Wednesday, November 28, 2012

Heading Toward December

Yesterday felt like winter: icy and cold and dark.  When Cairo and I returned from our walk on the beach, wet and chilled, I baked a batch of Dorset Scones and made a big cup of dark roast coffee and hunkered down for the rest of the morning, working on some needle punched stuff, reading blogs, looking at catalogs.  I am actually looking forward to decorating for Christmas this year.  The past few years, I couldn't be bothered after the long fall season of show after show, but this year I am gung ho.  Maybe its because Clara is coming home for the week.  Whatever the reason, it feels good.

We had a glorious Thanksgiving here in Greenport.  The weather was spectacular.  I cooked for two days solid, but it paid off.  I raced out to the Candyman in Orient Thanksgiving morning to get chocolate turkeys for the place cards.  Our friend Dennis, who stayed with us after Sandy knocked out his electric, joined us for dinner, bringing my favorite bubbly rose from Croteaux Vineyards.  The Osinskis, our neighbors who own Widows Hole Oysters, came with an endless bag of the best oysters ever and a still-warm lemon meringue pie made by their 14-year-old daughter. I roasted a 17 plus pound turkey, adapting an Americas Test Kitchen technique, starting the turkey out breast side down with salt pork layered along its back and flipped it half way through.  I had dry brined it with a mixture of ground fennel, herbes de Provence and orange zest.  I baked wild rice from the Ojibwa reservation at Odena, Wisconsin, that my in-laws sent to us, and made Brussel sprouts with bacon.  Pete roasted his home-grown parsnips and carrots and made fresh cranberry relish.  He also made delicious little rolls that we served with herb butter.  Our salad: Martha Stewart's Winter Spinach Salad -- so good. I didn't forget the stuffing (yes, I cook it in the bird!) and gravy and pumpkin pie.  I also made some adorable and delicious Cranberry Hand Pies from the Thanksgiving issue of Bon Appetit.  The recipe made 40, and we were too full to eat many, so I sent everyone home with some.  We sat and ate and talked from 1 o'clock in the afternoon until 8 o'clock at night.  Thankfully, politics didn't come up until the end . . .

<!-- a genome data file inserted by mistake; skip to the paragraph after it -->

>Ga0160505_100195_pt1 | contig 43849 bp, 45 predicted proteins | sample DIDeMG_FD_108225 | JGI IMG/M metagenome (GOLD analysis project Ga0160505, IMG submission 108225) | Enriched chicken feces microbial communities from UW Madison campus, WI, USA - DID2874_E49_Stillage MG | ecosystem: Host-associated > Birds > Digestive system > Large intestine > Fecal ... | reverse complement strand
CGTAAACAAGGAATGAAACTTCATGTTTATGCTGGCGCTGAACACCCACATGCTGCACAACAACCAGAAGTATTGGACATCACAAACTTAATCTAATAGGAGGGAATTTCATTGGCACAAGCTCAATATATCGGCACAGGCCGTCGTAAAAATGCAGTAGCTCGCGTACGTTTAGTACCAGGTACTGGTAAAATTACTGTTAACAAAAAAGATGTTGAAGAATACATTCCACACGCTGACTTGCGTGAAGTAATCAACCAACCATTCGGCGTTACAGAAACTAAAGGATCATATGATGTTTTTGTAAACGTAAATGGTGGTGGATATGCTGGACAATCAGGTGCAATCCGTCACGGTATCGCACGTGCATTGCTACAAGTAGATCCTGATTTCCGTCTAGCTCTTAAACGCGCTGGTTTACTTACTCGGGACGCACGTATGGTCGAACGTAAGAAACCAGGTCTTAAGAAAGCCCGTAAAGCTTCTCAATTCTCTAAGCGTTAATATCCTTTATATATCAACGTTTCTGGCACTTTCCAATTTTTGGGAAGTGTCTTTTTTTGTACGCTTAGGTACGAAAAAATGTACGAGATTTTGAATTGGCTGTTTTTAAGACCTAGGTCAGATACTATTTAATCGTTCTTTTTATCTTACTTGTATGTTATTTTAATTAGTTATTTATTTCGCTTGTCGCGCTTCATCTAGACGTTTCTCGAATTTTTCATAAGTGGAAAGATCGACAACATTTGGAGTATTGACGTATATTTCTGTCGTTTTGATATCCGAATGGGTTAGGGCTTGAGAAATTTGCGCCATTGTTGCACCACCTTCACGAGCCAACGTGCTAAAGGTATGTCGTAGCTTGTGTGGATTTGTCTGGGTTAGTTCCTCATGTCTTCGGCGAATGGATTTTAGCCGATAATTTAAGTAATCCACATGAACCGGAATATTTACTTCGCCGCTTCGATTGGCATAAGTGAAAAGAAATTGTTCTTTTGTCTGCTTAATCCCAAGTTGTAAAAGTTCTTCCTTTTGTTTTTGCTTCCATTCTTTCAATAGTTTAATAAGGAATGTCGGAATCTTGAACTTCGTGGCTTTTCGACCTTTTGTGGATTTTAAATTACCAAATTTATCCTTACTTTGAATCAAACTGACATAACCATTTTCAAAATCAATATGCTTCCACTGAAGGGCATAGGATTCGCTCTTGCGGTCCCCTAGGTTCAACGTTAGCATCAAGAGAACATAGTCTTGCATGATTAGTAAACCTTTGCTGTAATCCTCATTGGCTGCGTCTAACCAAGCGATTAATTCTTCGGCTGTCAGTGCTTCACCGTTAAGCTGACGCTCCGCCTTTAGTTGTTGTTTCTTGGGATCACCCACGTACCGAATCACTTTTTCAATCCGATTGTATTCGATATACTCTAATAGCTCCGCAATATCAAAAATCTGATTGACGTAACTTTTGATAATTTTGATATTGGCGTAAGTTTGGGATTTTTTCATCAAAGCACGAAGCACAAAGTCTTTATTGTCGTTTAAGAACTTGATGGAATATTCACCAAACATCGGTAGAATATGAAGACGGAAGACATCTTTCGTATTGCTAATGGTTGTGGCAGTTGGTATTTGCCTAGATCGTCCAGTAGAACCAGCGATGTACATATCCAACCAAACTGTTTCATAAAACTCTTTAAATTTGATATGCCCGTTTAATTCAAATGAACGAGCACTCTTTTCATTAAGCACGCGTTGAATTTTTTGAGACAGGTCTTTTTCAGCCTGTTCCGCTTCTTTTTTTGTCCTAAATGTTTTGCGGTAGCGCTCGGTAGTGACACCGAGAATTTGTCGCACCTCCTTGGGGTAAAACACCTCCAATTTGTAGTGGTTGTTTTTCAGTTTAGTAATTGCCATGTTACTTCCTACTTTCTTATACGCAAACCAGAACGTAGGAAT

Friday dawned sunny and bright and I headed up to the Naugles barn at Hallockville to help out at the Country Parlor Holiday Home Sale, my last sale of the year. (Hurrah!)  I spent the morning sliding open and closed the barn door -- you'd be amazed at how many people tried to pull it open like a regular door.  My right bicep got a good workout.  As always, the barn looked great, thanks to Barbara's talent at creating attractive vignettes.  

I went home and napped for two hours and later went to bed at 9:30!  I was exhausted after three days of going non-stop -- didn't feel rested until Sunday . . . . Now it is back to work -- I have to get some things in my etsy shop: The Paisley Studio.  Give me some time to catch up, then come and visit!


Julia said...

Wow Sarah, your Thanksgiving dinner sounds just amazing and you did so much work. Everyone seemed to bring some goodies to share. Those little pie looks so good.

You work so hard that you deserves a good rest.

I'm glad that you are ready to decorate for Christmas. it will be here before we know it.
have fun decorating. I know that it will look splendid.
Hugs, JB

Carol Markel said...

Sarah, that dinner was something! Yum.
Not that I am hinting around to get invited next year or anything.